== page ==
WASHINGTON, D.C. -- State officials report the death toll from Monday's deadly tornado outbreak now stands at 43. Thirty eight died in Oklahoma and five in Kansas.
Neither state has confirmed reports of missing people.
FEMA's regional operations center in Denton, Texas (Region VI) Regional Operations Center is operating 24 hours/day. FEMA's regional operations center in Kansas City, Mo. (Region VII) is also operational from 8 a.m. until 5 p.m. CDT. An Emergency Support Team has been activated at FEMA Headquarters and is operating two shifts around-the-clock.
Bad weather hampered PDA work yesterday, but very early figures indicate as many as 1,500 houses and other structures were destroyed or severely damaged. Damage assessments should begin in earnest today with what the National Weather Service (NWS) reports will be the first of at least four days with sunny, warm conditions.
The Department of Health and Human Services (HHS) sent a Disaster Medical Assistance Team and a Disaster Mortuary Team with an associated Management Support Team to Oklahoma City.
The Department of Defense is on alert and ready to support disaster operations at the request of the FEMA Regional Director or the disaster's Federal Coordinating Officer. Tinker Air Force Base in southeast Oklahoma City has been designated as the Base Support Installation for support of Federal disaster operations. The U.S. Army's 249 th Engineering Battalion (Prime Power) has sent two platoons (29 people total) to the Oklahoma City area for quick deployment if needed. U.S. Army Corps of Engineers stands ready to assist with debris clearance, removal, disposal and Technical Assistance if requested.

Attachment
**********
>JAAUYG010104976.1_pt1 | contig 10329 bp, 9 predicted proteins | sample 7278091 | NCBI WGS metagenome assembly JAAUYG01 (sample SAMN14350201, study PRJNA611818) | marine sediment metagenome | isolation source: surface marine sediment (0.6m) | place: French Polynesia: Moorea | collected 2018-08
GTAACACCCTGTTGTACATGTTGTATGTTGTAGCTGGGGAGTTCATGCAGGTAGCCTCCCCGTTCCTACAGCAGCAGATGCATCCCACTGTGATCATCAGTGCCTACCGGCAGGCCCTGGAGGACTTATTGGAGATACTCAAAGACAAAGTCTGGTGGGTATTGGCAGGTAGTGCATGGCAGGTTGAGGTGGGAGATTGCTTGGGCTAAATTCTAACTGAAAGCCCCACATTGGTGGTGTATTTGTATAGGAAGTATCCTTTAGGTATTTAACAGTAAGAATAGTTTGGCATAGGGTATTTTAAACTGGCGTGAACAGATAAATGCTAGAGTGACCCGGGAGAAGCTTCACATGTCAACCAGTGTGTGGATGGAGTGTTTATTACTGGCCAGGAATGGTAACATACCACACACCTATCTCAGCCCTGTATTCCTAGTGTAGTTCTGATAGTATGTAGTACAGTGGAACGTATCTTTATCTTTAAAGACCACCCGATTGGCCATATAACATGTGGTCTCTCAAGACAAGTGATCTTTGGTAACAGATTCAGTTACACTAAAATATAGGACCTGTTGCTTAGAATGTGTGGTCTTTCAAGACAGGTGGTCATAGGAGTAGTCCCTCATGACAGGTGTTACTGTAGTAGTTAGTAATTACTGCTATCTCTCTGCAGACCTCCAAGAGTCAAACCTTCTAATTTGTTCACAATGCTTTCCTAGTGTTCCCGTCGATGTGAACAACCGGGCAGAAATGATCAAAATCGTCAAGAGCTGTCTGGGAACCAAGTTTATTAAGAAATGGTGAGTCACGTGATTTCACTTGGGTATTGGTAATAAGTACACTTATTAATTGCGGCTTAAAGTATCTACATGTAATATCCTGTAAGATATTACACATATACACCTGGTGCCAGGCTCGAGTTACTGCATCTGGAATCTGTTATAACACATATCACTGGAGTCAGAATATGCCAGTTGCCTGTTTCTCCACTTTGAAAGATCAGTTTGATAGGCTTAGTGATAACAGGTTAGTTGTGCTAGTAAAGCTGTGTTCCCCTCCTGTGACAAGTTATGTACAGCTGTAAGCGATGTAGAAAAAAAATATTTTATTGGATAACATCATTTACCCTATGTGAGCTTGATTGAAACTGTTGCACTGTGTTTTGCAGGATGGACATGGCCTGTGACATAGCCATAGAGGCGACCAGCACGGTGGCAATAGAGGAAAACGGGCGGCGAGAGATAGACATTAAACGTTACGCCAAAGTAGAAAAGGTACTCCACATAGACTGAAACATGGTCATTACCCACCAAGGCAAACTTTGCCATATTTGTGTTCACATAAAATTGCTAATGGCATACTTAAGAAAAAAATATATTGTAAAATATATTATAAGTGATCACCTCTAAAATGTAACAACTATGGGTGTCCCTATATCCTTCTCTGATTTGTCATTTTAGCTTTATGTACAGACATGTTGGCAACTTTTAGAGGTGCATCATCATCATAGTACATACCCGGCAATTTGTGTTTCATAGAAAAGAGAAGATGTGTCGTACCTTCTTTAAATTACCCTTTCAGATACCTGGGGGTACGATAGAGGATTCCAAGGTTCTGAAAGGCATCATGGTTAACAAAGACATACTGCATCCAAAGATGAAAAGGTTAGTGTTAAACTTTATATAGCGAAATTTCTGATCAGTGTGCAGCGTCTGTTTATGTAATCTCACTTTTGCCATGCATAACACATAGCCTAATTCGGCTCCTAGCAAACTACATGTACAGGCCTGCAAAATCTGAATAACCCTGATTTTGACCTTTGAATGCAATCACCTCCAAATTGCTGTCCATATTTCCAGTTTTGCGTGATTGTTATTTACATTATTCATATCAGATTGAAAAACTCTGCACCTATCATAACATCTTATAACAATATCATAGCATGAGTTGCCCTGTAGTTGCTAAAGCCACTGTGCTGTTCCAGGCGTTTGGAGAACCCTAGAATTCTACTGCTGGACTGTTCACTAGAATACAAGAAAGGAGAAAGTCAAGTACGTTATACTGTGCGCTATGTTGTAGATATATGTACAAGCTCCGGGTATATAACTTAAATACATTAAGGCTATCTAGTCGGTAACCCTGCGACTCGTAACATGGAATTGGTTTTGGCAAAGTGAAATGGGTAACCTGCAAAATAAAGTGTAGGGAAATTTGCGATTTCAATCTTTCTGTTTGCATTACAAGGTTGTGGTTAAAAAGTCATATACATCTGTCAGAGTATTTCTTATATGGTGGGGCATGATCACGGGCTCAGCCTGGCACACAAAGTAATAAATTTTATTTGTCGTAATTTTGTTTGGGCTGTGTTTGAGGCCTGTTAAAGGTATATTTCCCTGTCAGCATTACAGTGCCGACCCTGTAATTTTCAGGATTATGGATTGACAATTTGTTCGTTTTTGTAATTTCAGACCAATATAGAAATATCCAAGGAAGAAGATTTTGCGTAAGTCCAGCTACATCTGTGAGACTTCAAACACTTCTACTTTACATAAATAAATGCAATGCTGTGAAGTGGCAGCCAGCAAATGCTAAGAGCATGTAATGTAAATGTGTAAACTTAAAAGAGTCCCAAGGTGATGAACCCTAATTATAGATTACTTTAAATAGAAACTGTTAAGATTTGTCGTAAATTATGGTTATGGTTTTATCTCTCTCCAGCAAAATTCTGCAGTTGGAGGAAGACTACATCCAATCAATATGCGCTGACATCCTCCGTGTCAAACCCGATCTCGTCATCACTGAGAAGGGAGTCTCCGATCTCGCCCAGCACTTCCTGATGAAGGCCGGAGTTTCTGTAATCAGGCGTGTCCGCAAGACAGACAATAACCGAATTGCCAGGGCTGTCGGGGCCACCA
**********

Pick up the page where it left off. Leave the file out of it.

FEMA Director James Lee Witt, Region VI Director Buddy Young, and Gov. Keating toured the disaster area yesterday, accompanied by both Oklahoma Senators and Congressman J.C. Watts, whose district suffered some of the worst damage in Oklahoma City.
The American Red Cross (ARC) operated 10 shelters overnight. Five hundred people took advantage of the shelters last night, down from 1,600 at the height of the storm. The ARC is also providing feeding stations, and has several Emergency Response Vehicles (ERVs) on site or en route to the area. ARC damage assessment teams are also in the field, but were slowed in completing their work yesterday due to the weather.
Power crews from Oklahoma and Texas are on the job attempting to restore electricity to as many as 75,000 customers. Full power restoration is expected in seven to 10 days.